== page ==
For my capstone project, I worked on an autonomous self-navigating electric vehicle. The electric vehicle (referred to as the "robot" from now on) could navigate around an obstacle course of boxes. The obstacle course was placed on a grid, in which the robot would navigate from a start grid to a finish grid. Grids in which the robot detected an obstacle would be marked, and ultimately avoided in the navigation path. The robot would sense obstacles using feature detection. The calibration image chosen was a cheerio box. By taking a ratio with a ground truth image, the robot could sense the depth and horizontal displacement. This information was converted to grid coordinates. With an updated map, the robot would then replan a route using the A* search algorithm. Finally, the robot would perform the navigation with calls to the motor API, which we had written. Thus within our project there were 3 subsystems:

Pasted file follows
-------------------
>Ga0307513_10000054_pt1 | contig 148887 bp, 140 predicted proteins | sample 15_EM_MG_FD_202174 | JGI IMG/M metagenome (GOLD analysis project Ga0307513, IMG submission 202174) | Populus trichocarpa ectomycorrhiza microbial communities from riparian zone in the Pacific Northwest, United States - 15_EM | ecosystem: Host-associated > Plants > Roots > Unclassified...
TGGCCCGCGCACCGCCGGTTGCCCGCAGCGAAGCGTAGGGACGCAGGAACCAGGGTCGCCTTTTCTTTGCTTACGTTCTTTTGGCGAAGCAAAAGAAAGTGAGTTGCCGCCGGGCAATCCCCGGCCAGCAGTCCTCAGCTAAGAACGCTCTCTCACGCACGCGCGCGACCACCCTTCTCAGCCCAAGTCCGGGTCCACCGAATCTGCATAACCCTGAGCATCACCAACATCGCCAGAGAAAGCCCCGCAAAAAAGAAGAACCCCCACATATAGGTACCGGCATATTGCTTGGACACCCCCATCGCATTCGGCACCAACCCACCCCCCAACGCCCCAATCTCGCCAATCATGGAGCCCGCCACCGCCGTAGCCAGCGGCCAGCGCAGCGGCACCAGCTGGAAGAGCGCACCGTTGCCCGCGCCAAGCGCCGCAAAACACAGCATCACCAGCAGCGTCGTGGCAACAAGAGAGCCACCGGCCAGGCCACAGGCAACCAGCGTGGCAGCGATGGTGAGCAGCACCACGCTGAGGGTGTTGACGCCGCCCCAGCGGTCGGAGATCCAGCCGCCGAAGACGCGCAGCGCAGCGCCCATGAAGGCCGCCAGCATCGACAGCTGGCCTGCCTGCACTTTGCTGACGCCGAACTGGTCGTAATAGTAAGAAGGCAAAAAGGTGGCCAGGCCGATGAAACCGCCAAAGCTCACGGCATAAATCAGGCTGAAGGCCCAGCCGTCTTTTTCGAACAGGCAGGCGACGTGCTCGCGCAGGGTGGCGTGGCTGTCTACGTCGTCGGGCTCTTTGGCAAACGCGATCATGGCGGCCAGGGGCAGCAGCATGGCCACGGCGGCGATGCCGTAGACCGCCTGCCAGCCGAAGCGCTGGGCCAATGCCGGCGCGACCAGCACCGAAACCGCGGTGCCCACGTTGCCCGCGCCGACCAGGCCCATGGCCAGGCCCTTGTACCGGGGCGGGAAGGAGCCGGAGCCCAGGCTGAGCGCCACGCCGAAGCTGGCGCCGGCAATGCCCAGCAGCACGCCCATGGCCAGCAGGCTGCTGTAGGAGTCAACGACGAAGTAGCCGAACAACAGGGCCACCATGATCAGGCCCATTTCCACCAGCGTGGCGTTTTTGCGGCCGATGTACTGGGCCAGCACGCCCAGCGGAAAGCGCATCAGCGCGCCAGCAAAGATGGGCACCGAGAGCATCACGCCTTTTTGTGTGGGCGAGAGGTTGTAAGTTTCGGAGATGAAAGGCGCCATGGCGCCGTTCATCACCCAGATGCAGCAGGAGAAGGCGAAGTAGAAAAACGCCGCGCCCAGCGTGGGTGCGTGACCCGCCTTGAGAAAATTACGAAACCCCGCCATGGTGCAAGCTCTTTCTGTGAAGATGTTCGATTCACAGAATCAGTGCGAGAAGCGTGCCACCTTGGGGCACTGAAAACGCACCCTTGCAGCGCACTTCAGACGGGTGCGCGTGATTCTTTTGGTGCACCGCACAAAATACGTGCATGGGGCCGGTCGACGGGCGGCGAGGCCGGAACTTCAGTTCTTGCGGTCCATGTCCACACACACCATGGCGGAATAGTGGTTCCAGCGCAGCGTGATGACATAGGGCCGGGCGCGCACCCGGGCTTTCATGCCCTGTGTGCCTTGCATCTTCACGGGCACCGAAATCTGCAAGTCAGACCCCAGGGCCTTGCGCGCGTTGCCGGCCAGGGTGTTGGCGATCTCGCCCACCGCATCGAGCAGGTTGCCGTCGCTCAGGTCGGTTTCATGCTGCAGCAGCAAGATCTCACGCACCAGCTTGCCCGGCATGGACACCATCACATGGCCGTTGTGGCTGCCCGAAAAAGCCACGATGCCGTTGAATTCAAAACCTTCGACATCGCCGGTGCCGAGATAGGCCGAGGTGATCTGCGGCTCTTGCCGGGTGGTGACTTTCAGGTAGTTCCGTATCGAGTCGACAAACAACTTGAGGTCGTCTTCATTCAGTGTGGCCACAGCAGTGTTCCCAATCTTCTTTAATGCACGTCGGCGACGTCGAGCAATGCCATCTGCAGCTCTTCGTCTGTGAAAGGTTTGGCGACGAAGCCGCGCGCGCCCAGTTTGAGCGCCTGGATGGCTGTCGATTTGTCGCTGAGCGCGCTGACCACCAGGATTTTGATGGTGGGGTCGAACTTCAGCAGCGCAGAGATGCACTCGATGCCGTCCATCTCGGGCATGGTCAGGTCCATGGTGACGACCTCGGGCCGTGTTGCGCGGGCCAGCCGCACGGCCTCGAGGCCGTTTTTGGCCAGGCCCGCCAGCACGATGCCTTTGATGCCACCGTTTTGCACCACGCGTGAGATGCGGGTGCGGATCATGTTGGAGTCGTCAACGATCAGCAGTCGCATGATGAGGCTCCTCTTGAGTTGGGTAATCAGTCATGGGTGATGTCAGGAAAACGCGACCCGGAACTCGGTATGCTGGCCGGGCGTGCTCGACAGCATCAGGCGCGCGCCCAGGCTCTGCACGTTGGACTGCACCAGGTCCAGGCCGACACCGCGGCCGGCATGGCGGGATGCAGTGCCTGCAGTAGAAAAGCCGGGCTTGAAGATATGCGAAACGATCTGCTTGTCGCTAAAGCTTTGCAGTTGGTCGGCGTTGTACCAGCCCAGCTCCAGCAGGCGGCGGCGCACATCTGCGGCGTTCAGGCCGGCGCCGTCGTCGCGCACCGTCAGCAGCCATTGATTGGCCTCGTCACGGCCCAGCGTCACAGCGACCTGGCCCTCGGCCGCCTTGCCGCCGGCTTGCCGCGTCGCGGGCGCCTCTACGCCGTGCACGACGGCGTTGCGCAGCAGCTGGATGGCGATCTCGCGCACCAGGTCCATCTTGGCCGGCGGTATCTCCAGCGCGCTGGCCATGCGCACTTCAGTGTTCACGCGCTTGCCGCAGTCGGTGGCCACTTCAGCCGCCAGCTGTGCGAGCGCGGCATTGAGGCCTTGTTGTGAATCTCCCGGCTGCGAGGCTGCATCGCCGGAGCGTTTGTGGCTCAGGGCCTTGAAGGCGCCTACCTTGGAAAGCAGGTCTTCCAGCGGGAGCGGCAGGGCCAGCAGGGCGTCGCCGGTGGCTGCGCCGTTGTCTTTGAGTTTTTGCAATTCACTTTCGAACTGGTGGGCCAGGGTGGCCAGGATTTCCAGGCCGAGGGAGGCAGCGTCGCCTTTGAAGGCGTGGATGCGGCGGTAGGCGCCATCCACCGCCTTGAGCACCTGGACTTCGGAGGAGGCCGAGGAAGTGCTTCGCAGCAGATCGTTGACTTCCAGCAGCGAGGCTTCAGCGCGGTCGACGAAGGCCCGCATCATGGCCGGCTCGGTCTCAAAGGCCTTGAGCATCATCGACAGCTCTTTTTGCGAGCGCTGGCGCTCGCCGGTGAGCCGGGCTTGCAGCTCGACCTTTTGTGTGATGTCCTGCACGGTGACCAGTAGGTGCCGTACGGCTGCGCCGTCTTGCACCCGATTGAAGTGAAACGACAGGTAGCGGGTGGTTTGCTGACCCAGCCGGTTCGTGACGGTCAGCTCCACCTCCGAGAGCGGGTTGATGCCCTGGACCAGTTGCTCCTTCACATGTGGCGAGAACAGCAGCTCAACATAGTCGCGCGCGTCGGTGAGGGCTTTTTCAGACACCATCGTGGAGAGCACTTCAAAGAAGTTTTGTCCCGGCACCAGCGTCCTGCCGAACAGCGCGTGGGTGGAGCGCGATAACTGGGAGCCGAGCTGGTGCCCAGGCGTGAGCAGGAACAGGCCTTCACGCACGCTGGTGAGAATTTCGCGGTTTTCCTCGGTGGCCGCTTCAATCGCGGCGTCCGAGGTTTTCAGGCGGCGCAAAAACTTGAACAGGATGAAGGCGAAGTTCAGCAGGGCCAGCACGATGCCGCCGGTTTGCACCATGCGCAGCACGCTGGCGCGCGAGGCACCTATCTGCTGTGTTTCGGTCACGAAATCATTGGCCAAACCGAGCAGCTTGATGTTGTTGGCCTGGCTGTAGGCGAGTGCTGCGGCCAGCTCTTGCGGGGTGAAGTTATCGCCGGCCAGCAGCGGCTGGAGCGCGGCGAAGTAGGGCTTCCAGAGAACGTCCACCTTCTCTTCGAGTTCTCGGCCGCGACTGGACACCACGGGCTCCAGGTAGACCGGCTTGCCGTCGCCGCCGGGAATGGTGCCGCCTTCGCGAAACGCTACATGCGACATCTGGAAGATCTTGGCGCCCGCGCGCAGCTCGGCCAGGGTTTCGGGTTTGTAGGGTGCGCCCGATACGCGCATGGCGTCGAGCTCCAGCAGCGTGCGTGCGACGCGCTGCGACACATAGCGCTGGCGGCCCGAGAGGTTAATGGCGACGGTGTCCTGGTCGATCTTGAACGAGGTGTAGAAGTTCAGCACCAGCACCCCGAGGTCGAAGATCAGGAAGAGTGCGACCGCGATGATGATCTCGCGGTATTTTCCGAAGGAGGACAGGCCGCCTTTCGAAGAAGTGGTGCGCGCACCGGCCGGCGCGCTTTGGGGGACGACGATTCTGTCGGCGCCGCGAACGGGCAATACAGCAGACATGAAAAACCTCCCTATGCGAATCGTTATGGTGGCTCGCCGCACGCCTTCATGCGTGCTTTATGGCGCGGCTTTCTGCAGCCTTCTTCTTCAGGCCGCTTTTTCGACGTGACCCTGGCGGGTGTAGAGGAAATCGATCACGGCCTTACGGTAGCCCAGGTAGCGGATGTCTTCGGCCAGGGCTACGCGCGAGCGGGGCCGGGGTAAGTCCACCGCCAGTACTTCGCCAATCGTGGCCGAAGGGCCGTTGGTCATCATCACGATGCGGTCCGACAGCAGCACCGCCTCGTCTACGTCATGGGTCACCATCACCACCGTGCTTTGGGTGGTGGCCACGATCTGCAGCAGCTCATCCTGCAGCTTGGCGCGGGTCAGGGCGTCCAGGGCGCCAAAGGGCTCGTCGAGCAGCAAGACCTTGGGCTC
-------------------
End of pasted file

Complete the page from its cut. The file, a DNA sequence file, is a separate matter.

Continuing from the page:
1. Vision: Responsible for all sensing and feature detection.
2. Mapping: Responsible for navigation and motion planning.
3. Robot: Responsible for the hardware-side, including camera, raspberry pi interface, and motor controls
My particular focus within the group was the robot subsystem. One of the largest tasks I encountered was providing the motor API. Since we were navigating along a grid, the motor interface provided simple function calls: forwards(), backward(), clockwise90(), and counterclockwise90(), which would be called by the mapping algorithm. 4 independent motors are used. They are controlled using PID control feedback and run on parallel threads to avoid the jerking motion of 4 motors running discretely. The raspberry pi drives GPIO pins which controls current going into the motor, through an H-Bridge (L298N chip). The motors are driven by a 9V battery, while the raspberry pi is powered by a portable powercore. The camera is the Raspberry Pi Camera 2, for ease of integration. Various attachment parts, such as the motor mount and the motor-wheel adapter were CAD'ed then 3D printed.